SCREENING DISCUSSION with Writer/Director Jasmila Zbanic and Journalist, war correspondent & Author Janine di Giovanni “Quo Vadis, Aida?” could do for the Srebrenica massacre what “Schindler’s List” accomplished for the Holocaust. – ForeignPolicy.com Nominated for the 2021 BAFTA award for Best Director and Best Film Not In The English Language and for the 2021 Academy Award for Best […]
In Solidarity- The Migration Blanket is a collaborative artwork created during COVID-19 by Refugee and Asylum Seeker girls and women around the world and international artist and Human Rights Activist , Salma Zulfiqar. As we approach the the International Migrants Day (18th Dec), the work shines a light on the need for compassion, tolerance and acceptance […]
Gordon Brown, Julia Gillard and Kevin Watkins Discuss Funding Education for Child Refugees – in Pictures
Photographs by Tolly Robinson – Monday 25 January 2016 On a panel moderated by David Loyn, Gordon Brown, Julia Gillard and Kevin Watkins discussed funding education for Syrian child refugees.
More than 20 global leaders – including former presidents, prime ministers and Nobel Prize winners – will meet in London on 23 January to champion the world’s young people by bidding to reverse a dangerous decline in financing for education, particularly in conflict zones.
Following this meeting, the United Nations Special Envoy for Global Education, Rt Hon Gordon Brown; the chair of the Global Partnership for Education and former Prime Minister of Australia, Julia Gillard; and the the head of the Overseas Development Institute, Kevin Watkins, will be in conversation at the Frontline Club. They will discuss how the international community must fund 1 million school places for Syrian refugee children. The event takes place just 10 days ahead of a major United Nations-sponsored Syria relief funding conference, also being held in London.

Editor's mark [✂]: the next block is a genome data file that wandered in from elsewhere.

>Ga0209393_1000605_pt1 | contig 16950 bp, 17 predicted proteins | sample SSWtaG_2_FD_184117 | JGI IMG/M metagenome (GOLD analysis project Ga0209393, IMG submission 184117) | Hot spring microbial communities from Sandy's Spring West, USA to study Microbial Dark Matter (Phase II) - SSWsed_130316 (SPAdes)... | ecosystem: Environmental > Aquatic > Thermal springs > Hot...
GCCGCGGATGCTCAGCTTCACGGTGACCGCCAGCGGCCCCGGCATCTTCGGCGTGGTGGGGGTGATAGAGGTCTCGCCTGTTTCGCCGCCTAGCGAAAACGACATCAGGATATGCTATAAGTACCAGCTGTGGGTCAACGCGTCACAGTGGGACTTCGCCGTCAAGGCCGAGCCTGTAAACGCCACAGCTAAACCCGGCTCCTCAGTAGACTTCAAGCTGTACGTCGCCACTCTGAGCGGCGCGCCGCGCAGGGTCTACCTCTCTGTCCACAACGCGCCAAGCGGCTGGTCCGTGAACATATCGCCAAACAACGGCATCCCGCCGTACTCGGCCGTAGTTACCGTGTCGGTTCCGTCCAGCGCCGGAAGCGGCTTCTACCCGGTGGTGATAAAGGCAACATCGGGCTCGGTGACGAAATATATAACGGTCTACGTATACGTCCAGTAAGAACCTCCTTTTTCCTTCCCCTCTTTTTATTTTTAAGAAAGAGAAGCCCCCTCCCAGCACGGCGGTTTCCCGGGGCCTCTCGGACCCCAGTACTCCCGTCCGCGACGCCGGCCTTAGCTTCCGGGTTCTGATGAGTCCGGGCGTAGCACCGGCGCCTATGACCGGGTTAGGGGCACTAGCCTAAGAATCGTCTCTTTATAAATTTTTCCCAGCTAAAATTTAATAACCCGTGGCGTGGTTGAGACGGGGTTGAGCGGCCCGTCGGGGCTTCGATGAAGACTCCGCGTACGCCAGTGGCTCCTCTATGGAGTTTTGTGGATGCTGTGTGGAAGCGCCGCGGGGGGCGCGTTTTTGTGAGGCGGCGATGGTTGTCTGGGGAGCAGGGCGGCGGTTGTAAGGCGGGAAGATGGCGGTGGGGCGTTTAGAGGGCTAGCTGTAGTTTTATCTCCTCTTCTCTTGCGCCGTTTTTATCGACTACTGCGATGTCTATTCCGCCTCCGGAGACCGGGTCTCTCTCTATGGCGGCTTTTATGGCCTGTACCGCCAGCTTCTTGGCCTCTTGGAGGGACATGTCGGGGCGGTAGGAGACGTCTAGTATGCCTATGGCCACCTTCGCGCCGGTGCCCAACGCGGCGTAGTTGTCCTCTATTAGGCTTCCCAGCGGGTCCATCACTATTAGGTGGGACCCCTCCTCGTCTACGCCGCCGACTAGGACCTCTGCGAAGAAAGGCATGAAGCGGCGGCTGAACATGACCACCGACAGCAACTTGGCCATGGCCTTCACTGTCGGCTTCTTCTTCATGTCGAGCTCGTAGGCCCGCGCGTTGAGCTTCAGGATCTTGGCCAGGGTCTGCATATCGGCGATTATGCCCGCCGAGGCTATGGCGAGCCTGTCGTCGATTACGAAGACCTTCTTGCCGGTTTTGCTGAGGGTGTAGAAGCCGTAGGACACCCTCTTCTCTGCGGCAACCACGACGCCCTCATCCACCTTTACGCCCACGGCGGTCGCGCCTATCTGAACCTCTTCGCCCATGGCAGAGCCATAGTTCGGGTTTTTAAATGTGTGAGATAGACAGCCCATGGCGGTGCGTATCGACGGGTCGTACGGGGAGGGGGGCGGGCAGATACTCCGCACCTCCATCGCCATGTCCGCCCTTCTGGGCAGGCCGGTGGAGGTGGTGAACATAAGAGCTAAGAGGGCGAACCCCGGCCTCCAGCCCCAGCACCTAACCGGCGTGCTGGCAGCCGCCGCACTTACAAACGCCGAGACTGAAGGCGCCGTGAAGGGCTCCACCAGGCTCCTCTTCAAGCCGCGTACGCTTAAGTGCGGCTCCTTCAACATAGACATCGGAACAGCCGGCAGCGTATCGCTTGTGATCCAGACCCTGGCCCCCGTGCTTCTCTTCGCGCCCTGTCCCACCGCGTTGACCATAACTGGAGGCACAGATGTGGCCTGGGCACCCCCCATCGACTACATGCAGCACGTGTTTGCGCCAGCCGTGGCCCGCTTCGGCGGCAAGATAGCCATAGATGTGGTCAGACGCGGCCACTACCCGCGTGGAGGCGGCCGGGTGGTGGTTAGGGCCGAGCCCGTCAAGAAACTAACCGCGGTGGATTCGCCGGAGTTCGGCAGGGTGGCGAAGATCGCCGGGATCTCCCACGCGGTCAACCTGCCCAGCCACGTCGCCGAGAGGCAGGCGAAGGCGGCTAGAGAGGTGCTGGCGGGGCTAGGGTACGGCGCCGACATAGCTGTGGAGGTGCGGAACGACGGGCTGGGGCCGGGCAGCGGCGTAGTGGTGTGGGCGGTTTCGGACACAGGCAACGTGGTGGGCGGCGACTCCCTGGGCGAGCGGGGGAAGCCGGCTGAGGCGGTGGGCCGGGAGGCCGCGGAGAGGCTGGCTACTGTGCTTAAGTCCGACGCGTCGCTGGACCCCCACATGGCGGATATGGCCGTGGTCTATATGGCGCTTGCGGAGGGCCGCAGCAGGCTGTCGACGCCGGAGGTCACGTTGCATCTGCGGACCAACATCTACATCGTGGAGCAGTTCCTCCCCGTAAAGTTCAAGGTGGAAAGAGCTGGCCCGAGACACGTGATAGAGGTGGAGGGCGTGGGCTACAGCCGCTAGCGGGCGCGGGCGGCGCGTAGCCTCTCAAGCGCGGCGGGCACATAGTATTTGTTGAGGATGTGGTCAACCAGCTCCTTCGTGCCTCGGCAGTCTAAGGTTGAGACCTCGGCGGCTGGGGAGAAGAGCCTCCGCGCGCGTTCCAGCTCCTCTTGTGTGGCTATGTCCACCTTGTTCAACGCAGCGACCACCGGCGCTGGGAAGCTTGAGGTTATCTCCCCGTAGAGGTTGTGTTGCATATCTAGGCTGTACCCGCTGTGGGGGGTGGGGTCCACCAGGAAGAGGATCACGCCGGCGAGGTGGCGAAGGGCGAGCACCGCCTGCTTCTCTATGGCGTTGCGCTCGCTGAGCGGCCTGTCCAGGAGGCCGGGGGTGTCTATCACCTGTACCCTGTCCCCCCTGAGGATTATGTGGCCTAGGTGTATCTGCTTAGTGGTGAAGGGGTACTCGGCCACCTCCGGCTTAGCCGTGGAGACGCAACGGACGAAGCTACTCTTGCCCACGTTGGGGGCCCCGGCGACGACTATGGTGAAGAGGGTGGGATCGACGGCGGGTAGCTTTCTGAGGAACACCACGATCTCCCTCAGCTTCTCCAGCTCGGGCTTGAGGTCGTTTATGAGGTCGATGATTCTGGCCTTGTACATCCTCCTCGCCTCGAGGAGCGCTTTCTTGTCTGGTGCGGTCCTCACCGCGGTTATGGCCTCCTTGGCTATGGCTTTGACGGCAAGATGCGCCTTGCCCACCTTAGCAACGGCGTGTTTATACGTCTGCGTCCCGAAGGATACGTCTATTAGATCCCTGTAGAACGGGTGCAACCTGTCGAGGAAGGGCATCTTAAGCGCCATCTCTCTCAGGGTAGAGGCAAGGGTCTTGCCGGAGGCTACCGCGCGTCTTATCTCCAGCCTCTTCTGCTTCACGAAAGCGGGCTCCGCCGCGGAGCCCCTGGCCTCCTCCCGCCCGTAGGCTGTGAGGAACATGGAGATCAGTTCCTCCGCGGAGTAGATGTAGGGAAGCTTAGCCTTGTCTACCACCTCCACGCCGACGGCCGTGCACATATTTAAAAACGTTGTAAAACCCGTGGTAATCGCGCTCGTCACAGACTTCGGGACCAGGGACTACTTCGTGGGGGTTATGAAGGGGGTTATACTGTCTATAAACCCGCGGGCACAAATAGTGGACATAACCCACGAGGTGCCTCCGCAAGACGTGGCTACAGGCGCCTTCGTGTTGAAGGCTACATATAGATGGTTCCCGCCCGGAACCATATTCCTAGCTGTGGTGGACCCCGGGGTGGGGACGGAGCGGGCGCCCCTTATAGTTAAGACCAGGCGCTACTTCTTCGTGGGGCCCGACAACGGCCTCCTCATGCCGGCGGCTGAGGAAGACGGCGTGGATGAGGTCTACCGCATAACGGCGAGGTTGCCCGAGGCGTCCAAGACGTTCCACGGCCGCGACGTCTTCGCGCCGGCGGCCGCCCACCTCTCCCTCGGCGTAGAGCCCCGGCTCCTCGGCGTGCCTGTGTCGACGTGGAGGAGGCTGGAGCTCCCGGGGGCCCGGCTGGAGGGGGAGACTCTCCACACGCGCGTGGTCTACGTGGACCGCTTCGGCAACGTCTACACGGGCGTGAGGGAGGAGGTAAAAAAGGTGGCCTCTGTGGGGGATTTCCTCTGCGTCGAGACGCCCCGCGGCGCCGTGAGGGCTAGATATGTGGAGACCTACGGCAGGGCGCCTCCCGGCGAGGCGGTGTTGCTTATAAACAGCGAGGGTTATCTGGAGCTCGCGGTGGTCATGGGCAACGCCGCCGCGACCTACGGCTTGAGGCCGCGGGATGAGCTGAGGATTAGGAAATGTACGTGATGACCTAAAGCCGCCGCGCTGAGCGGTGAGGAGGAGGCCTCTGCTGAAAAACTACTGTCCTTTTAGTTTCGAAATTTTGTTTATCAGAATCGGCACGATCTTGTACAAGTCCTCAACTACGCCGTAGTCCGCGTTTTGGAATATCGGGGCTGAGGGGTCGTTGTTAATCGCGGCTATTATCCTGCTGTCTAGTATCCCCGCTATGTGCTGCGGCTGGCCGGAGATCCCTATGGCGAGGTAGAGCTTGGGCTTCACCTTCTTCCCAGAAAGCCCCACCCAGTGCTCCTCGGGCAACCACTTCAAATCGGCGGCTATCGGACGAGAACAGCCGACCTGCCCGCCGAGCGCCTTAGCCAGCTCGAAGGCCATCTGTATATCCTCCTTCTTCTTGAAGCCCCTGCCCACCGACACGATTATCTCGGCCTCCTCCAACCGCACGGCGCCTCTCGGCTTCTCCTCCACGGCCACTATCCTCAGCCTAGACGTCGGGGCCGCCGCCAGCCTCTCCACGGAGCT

By Harriet Agerholm On Tuesday 10 November the Frontline Club hosted a preview screening of Julia Dahr’s Kisilu: The Climate Diaries, ahead of the film’s December screening at the UN climate change conference in Paris. The screening was followed by a discussion with the film’s producer, Hugh Hartford.
By Alex Glynn The audience packed out the Frontline Club for the first event of the year on 8 January, a testament to the subject that has been dominating international headlines for the last few weeks – the crisis in South Sudan. A panel of experts from different fields, chaired by Channel 4 international editor Lindsey […]
by Sally Ashley-Cound On 23rd April 2013, The Frontline Club held the first UK preview screening of award winning television director Callum Macrae’s new documentary, No Fire Zone – The Killing Fields of Sri Lanka. No Fire Zone uses forensically verified footage from civilian mobile phones and government forces cameras to chronicle the last 138 […]
Syria’s bloody conflict, fallout from North Korea’s nuclear test, and Italian elections set the scene for another whirlwind week in world news
By Jasper Wenban-Smith, international editor of ForesightNews. A round up of world news in the week ahead from journalist resource ForesightNews. Monday 18 February UN investigators looking into atrocities committed in the Syrian conflict will release their latest report on Monday. The commission chair Paulo Pinheiro and member Carla Del Ponte will discuss the report’s […]
Talks between Tehran and Moscow, Obama’s State of the Union, and elections in Ecuador make for another busy international week
By Jasper Wenban-Smith, international editor of ForesightNews. A round up of world news in the week ahead from journalist resource ForesightNews. Monday 11 February Iranian Foreign Minister Ali Akbar Salehi is due in Moscow for two days of talks with Russian counterparts, likely to include civil nuclear cooperation as well as the upcoming talks on […]